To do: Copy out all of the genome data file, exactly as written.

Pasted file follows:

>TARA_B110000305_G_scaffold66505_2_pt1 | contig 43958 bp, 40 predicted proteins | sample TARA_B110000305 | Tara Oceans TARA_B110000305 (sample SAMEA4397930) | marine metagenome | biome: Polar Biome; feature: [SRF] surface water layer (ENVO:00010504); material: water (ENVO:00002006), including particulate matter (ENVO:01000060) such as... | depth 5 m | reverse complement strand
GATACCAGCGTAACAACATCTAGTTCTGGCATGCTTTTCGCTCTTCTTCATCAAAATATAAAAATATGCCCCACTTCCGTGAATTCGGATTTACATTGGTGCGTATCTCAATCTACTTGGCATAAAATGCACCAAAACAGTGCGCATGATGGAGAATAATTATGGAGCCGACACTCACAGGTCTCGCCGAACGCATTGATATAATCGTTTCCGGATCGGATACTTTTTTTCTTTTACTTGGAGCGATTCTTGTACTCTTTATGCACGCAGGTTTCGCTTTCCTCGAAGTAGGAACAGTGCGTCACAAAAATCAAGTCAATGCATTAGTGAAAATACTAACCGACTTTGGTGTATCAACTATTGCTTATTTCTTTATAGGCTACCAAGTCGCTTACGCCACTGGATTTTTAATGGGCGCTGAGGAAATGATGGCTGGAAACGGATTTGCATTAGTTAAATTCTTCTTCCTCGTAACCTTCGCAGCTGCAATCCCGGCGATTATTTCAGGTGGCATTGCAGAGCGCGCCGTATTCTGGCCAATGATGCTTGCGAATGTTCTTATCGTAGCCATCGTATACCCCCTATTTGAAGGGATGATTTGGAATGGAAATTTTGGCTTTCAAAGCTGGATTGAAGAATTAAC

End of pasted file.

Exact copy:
>TARA_B110000305_G_scaffold66505_2_pt1 | contig 43958 bp, 40 predicted proteins | sample TARA_B110000305 | Tara Oceans TARA_B110000305 (sample SAMEA4397930) | marine metagenome | biome: Polar Biome; feature: [SRF] surface water layer (ENVO:00010504); material: water (ENVO:00002006), including particulate matter (ENVO:01000060) such as... | depth 5 m | reverse complement strand
GATACCAGCGTAACAACATCTAGTTCTGGCATGCTTTTCGCTCTTCTTCATCAAAATATAAAAATATGCCCCACTTCCGTGAATTCGGATTTACATTGGTGCGTATCTCAATCTACTTGGCATAAAATGCACCAAAACAGTGCGCATGATGGAGAATAATTATGGAGCCGACACTCACAGGTCTCGCCGAACGCATTGATATAATCGTTTCCGGATCGGATACTTTTTTTCTTTTACTTGGAGCGATTCTTGTACTCTTTATGCACGCAGGTTTCGCTTTCCTCGAAGTAGGAACAGTGCGTCACAAAAATCAAGTCAATGCATTAGTGAAAATACTAACCGACTTTGGTGTATCAACTATTGCTTATTTCTTTATAGGCTACCAAGTCGCTTACGCCACTGGATTTTTAATGGGCGCTGAGGAAATGATGGCTGGAAACGGATTTGCATTAGTTAAATTCTTCTTCCTCGTAACCTTCGCAGCTGCAATCCCGGCGATTATTTCAGGTGGCATTGCAGAGCGCGCCGTATTCTGGCCAATGATGCTTGCGAATGTTCTTATCGTAGCCATCGTATACCCCCTATTTGAAGGGATGATTTGGAATGGAAATTTTGGCTTTCAAAGCTGGATTGAAGAATTAAC